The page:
Customer retention is more valuable than customer acquisition.

How much more valuable? Well, that depends who you ask.

Some people say it costs five times as much to earn a new customer than to retain an existing one. Others say that customer retention is seven times more valuable. And finally: “Acquiring a new customer is anywhere from five to 25 times more expensive than retaining an existing one.”

Okay, so the exact numbers are a little fuzzy. The point, though, is that customer retention is cheaper, more valuable, and in lots of ways easier than customer acquisition.

This post will walk through all things customer retention. We’ll cover:

  • What is customer retention?
  • What are some proven customer retention strategies?
  • What are the best apps to help automate customer retention?

Shall we?

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What is Customer Retention?

Customer retention is the process of turning one-time buyers into repeat customers. The goals and methods vary by industry: A company that sells high-end software will have different customer retention strategies than your ecommerce store. But for all sectors, the idea is to provide a level of quality and service that keeps people coming back.

Retention comes from retain, and retain is basically just a fancy way of saying keep. So the whole idea behind customer retention is to keep your customers.

A big chunk of the content out there about customer retention might not be relevant for ecommerce store owners. For example, HubSpot is not speaking to ecommerce warriors when they write, “A significant portion of the sales process should be focused on determining if your company and the prospect are the right fit — from both a relationship standpoint, and how you will work together.”

Do you vet people when they get to your checkout page to see if they’re a good fit? Didn’t think so. (And we don’t recommend starting.)

Tips like this illustrate how varied customer retention is across different sectors. Lots of companies will have a customer success team that gets evaluated on customer retention. Chances are you don’t have a customer success team, which means your customer retention strategies will have to be a bit scrappier.

But hey, that’s no problem. Let’s dive into some of the customer retention strategies that are designed for ecommerce store owners like you. Strategies that will give your customers the incentive, opportunity, and desire to come back to your store for another purchase.

1. Set Realistic Expectations

Setting realistic expectations can have a huge impact on customer retention.

Think about shipping times, for example. Most online stores can’t compete with Amazon when it comes to shipping times. But we can at least keep customers informed.

Suppose you have a customer who orders something and then has to wait a few weeks for it to show up. This can go one of two ways:

  1. They have no idea how long shipping will take, and they are more annoyed every day when their package doesn’t arrive.
  2. They knew from the beginning that it would take a little while, so the two-week wait is no problem at all.

From a customer retention standpoint, we want to create this second scenario. And there are lots of ways to do it. You can have detailed, transparent information about shipping on your website. You can send emails to customers telling them that their order was received; that their order was processed; and that their item has shipped.

You can customize the updates you send to your customers with a few clicks in the Shopify backend:

Of course, setting expectations goes way beyond shipping. Make sure your product descriptions are accurate. Make sure there aren’t surprise fees that appear at checkout. Setting clear expectations is a basic, but huge, step toward customer retention.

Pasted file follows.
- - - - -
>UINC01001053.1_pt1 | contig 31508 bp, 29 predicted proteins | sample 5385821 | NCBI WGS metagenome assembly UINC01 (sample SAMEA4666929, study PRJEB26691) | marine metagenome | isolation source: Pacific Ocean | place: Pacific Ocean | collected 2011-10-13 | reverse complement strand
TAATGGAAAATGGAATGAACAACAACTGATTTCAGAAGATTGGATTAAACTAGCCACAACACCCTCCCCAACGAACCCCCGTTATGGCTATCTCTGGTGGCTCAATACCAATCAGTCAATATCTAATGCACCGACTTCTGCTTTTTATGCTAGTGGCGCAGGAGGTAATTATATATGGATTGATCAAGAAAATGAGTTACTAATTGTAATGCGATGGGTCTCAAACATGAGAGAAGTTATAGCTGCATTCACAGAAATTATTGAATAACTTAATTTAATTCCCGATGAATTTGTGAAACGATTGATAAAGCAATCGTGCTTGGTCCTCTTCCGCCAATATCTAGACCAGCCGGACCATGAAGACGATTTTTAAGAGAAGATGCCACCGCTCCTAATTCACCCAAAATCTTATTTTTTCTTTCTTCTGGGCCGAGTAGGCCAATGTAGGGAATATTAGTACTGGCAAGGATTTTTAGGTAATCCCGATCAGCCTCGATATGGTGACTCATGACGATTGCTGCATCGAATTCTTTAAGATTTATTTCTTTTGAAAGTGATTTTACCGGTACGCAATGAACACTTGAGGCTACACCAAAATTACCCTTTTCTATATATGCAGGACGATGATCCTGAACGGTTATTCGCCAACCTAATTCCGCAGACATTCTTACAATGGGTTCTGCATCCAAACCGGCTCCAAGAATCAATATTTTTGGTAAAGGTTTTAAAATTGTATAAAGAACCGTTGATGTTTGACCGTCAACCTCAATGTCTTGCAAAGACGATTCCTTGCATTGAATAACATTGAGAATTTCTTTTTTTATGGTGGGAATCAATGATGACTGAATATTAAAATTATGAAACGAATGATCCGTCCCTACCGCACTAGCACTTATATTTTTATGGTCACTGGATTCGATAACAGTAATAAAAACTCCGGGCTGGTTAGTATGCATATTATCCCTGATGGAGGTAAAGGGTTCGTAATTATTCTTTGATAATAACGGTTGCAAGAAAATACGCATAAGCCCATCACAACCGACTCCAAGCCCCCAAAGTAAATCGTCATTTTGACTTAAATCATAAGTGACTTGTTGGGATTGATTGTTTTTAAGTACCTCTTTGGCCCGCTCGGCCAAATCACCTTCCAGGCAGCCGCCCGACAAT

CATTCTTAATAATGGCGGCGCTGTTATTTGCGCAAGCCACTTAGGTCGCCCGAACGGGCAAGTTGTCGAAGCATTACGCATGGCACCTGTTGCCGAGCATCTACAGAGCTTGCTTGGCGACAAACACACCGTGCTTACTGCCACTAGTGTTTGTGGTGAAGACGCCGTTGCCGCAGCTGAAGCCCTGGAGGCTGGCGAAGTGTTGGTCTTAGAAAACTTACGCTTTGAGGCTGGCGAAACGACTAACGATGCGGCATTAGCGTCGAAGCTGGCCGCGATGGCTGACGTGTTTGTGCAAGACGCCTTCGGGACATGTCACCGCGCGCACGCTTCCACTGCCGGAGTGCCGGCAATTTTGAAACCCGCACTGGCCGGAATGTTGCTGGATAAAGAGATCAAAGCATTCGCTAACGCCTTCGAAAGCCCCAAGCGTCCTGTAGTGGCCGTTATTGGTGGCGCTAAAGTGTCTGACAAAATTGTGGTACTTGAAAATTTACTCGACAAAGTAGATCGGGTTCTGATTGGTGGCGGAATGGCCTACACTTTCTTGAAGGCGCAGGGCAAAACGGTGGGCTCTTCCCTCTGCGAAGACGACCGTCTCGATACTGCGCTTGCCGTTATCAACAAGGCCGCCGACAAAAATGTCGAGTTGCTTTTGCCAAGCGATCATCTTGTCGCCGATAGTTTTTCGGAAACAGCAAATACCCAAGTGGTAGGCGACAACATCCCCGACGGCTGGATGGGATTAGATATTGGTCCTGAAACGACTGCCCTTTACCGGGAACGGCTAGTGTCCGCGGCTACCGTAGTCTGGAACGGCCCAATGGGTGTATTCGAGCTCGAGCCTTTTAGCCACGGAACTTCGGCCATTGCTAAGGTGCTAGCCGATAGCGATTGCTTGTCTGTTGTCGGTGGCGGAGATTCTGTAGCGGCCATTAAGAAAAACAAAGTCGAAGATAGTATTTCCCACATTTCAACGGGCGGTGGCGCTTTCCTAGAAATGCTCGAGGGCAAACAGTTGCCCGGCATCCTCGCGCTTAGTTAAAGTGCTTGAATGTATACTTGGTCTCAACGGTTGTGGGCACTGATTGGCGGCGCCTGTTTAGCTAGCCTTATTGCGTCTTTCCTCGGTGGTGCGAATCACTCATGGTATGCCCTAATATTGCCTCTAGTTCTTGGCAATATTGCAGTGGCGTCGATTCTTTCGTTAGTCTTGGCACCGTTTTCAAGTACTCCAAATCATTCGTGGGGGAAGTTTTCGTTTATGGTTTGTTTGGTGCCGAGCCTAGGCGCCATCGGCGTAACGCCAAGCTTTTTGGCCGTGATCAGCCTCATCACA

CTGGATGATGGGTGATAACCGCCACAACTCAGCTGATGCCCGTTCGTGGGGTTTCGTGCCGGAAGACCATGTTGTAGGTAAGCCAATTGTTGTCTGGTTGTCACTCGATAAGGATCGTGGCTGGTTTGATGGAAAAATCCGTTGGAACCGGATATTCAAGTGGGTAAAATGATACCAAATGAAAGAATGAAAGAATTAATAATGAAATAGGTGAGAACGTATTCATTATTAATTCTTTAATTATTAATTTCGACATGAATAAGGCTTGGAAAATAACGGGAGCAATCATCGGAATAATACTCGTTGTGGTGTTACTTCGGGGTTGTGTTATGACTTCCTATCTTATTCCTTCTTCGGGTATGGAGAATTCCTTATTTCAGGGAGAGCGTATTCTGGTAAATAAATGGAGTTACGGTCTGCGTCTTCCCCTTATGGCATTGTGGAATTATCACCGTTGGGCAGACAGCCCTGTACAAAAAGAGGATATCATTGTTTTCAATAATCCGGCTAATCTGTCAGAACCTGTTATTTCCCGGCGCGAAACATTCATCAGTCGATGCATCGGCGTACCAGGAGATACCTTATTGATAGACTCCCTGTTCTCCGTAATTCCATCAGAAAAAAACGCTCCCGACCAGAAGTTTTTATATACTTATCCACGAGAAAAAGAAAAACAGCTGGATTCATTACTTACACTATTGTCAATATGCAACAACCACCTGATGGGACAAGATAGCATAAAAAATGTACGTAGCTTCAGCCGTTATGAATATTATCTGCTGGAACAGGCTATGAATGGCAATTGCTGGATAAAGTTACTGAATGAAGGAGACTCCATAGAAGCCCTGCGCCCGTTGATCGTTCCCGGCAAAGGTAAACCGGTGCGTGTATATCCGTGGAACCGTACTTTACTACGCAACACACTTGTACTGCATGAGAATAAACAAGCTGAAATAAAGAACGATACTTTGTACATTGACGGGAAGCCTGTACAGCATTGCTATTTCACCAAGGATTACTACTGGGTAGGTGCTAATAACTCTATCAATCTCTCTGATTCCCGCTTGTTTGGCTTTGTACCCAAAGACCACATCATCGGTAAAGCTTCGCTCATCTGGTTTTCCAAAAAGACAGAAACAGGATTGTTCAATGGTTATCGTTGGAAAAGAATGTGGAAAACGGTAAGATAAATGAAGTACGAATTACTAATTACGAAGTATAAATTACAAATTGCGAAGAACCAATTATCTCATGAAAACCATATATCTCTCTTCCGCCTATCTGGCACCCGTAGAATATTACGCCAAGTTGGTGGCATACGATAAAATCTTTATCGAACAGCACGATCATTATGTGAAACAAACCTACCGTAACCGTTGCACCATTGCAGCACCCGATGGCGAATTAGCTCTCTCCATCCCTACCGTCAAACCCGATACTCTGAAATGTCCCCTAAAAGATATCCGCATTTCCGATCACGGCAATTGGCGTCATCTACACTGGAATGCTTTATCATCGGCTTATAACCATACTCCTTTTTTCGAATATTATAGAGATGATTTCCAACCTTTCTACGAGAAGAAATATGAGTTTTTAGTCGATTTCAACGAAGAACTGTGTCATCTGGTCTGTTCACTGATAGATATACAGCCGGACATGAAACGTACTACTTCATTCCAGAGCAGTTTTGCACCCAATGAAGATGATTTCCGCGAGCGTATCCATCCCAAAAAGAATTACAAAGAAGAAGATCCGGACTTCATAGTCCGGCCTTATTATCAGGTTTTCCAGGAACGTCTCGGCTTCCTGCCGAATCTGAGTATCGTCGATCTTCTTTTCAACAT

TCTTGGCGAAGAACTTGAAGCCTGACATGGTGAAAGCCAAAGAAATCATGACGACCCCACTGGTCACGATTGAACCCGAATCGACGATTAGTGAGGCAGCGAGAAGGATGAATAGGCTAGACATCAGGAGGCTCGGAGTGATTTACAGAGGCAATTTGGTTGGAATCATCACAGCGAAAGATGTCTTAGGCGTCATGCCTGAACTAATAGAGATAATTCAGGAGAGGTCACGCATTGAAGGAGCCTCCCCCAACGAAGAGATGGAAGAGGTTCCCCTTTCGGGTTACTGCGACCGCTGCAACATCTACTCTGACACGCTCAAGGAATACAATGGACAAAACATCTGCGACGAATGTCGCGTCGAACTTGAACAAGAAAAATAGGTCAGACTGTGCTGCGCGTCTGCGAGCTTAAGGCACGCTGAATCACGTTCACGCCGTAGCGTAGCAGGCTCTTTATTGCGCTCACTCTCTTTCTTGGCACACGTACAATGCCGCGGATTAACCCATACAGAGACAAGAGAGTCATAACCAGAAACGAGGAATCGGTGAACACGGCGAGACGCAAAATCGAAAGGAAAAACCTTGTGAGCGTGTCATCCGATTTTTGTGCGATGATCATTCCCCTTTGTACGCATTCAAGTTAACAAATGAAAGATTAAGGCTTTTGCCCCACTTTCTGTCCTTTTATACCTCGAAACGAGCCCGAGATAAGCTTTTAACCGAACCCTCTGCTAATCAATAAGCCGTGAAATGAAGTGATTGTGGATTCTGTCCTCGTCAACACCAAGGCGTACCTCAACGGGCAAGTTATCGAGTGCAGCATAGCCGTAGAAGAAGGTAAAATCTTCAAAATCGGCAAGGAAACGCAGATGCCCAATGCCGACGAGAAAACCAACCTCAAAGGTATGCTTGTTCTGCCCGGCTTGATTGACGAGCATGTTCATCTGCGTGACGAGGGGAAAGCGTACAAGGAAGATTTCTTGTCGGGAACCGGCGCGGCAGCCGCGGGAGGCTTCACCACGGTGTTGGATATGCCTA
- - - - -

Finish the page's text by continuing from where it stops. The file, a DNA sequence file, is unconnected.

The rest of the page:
2. Create a Loyalty Program

A customer loyalty program is a great way to increase customer retention. These programs reward your customers by giving them incentives to come back and shop with you.

Once your customers opt in to your loyalty program, make them feel special by hooking them up with offers: Give them a sneak peak at new products, and offer exclusive deals. This royal treatment will help your customer retention efforts.

You can even give someone loyalty program-esque benefits before they have opted in. For example, you can offer each buyer a discount code inside of their order confirmation email. Don’t make them sign up for anything – just get them the discount straightaway.

The Shopify backend lets you tailor your order confirmation emails and create discount codes to bolster customer retention.

3. Pay Attention to Questions

You know how you sometimes need an extra set of eyes to edit because it’s impossible to spot your own typos? The same thing can happen with your store: You designed the customer journey, you built the product pages, you set the prices. In short, you understand everything about your store because you invented it.

Which is exactly why we can’t always see what we did wrong. At least not as well as our customers can.

Paying attention to questions about your store is a great way to boost customer retention. If someone asks a question that you thought was obvious, that’s your clue it’s not obvious. Or if they ask a question that you already explained, then maybe you didn’t explain it clearly enough or loudly enough.

Everyone whose store is not called Amazon needs to work extra hard to make customers feel comfortable. The more comfortable they feel, the higher your customer retention will be. So listen to those questions and remember that if one person is asking it, others might be as well.

4. Pay Attention to Complaints

Customer retention depends on customer satisfaction. Every complaint you receive is like a mini customer satisfaction survey. So when you get a complaint, don’t ignore it.

You could even take steps to make it simpler for customers to submit complaints. Put a Contact page on your website, throw your email into the footer, be available on social media.

Complaints are not a good sign for customer retention unless you use them to make the next customer’s experience better.

5. Be Active on Social